City Leaders Get Things Done. So Do National Service Programs.

In this guest post celebrating Mayor and County Recognition Day for National Service, Commissioner Gil Ziffer explains how the proposed federal budget cuts to service programs like AmeriCorps will have a significant impact on cities.

Americorps is a national program of civil service supported by the federal government, foundations, corporations and others with the goal of “helping others and meeting the needs in the community.” In this photo, Americorps members work with an Associate Director of Habitat for Humanity on a building used to house volunteers assisting with disaster recovery efforts in the Gulf Coast in 2006. (Wikimedia Commons)

This is a guest post by Commissioner Gil Ziffer. This is the first post in a series on the programs eliminated in the Trump Administration’s FY 2018 budget proposal.

Five years ago, the National League of Cities (NLC) joined city leaders across the nation to participate in the first-ever Mayor’s Day of Recognition for National Service. What began as a collection of just a few hundred mayors to highlight the impact of national service in their cities has grown to include more than 3,500 local leaders – mayors, councilmembers, county officials and tribal leaders – and is a true testament to the power of citizen service.

But the connections between city leaders and national service don’t stop there.

Local leaders are all about getting things done. They’re focused on solving problems for their communities. That’s a mission shared with the Corporation for National and Community Service (CNCS), the federal agency in charge of the nation’s national service programs like AmeriCorps, Senior Corps and other volunteer initiatives. Before they are able to begin their service, each AmeriCorps and Senior Corps member must raise their hand and recite a pledge committing to ‘get things done’ for America.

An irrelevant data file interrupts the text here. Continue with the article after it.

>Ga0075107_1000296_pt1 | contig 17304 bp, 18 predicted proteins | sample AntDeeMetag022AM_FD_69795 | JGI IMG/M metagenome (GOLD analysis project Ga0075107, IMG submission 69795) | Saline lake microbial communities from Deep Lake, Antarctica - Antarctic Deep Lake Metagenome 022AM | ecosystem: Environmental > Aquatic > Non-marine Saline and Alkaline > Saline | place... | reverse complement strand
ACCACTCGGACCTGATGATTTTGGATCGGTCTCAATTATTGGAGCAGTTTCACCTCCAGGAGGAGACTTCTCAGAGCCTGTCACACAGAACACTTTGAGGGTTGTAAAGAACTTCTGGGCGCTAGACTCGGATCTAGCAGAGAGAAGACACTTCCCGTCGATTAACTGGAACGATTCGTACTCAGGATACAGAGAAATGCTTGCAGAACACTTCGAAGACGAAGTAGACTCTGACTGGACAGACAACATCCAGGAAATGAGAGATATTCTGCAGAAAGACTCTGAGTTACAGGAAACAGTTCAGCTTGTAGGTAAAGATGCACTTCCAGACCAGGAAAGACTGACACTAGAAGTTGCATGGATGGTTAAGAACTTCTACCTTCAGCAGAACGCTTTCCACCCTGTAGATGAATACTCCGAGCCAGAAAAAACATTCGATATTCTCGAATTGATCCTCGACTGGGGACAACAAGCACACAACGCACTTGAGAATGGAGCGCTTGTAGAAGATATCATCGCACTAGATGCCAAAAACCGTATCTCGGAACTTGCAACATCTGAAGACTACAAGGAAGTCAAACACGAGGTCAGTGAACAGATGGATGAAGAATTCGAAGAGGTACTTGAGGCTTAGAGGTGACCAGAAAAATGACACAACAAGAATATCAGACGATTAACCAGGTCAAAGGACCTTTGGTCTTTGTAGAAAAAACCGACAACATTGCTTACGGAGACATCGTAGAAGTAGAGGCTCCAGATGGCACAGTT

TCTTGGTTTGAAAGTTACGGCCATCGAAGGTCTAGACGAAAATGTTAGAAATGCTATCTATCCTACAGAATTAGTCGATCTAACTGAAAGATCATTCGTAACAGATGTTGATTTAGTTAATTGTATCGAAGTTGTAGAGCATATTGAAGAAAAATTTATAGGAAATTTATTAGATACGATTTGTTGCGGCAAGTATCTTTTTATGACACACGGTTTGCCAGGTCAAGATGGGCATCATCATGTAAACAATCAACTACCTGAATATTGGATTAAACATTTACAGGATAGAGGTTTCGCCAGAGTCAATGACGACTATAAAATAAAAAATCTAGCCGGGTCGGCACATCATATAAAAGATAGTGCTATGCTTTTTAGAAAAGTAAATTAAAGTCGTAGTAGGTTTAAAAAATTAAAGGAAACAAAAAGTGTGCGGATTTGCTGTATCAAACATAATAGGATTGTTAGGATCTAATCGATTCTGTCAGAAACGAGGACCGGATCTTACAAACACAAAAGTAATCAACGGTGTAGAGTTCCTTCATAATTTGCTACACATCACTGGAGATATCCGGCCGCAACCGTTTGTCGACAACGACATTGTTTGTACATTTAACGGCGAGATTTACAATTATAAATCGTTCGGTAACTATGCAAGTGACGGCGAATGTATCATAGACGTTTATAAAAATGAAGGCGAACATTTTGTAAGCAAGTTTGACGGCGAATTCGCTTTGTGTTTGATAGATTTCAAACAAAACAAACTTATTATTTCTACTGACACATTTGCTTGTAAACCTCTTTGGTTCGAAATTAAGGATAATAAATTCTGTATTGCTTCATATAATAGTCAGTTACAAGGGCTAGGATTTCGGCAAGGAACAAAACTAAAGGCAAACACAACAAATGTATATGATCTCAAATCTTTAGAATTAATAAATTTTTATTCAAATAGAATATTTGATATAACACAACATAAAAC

That’s exactly what they’re doing in more than 50,000 locations across the nation – in our biggest cities and smallest towns. Dedicated Americans, young, old and in-between, tackling the tough challenges facing our communities. Bringing forgotten neighborhoods back to life. Restoring city parks. Ending veteran homelessness. Strengthening schools and boosting graduation rates. Preparing youth and adults for 21st century jobs.

We don’t have to look far to find powerful examples of national service members getting things done. In my own city of Tallahassee, Florida, AmeriCorps members are tutoring and mentoring students in low-performing schools, helping to improve student performance and attendance and reduce disciplinary actions. Our homeless receive job training, resource connections, financial literacy and housing assistance. And our Alzheimer’s Project provides families respite care, allowing caregivers a much needed break. In Albuquerque, New Mexico, Senior Corps volunteers are ensuring that more than 150 home-bound seniors every year are able to live independently. And from Baton Rouge, Louisiana, to Richwood, West Virginia, national service members are helping communities impacted by devastating disasters recover and rebuild.

In every challenge, there is an opportunity. Programs like AmeriCorps and Senior Corps build upon that opportunity to make communities a better place to live, work and raise a family. National service is a solution for cities that need to do more with less by harnessing the ingenuity and “can-do” American spirit of the citizens within their community.

In his proposed budget, President Donald Trump eliminates funding for various independent agencies, including CNCS – and this will have a direct impact on the Americans working with us and showing that it does, in fact, take cities to move America forward. I hope you will join me in fighting to ensure that CNCS remains an agency dedicated to service by sharing with our members of Congress how this funding is critical to communities across the nation.

City leaders can also celebrate the impact of national service in our communities by participating in this year’s Mayor and County Recognition Day for National Service on April 4, 2017. Signing up is easy! Click here to learn more.

About the author: Gil Ziffer is the commissioner of Tallahassee, Florida, and the chair of the HD Committee.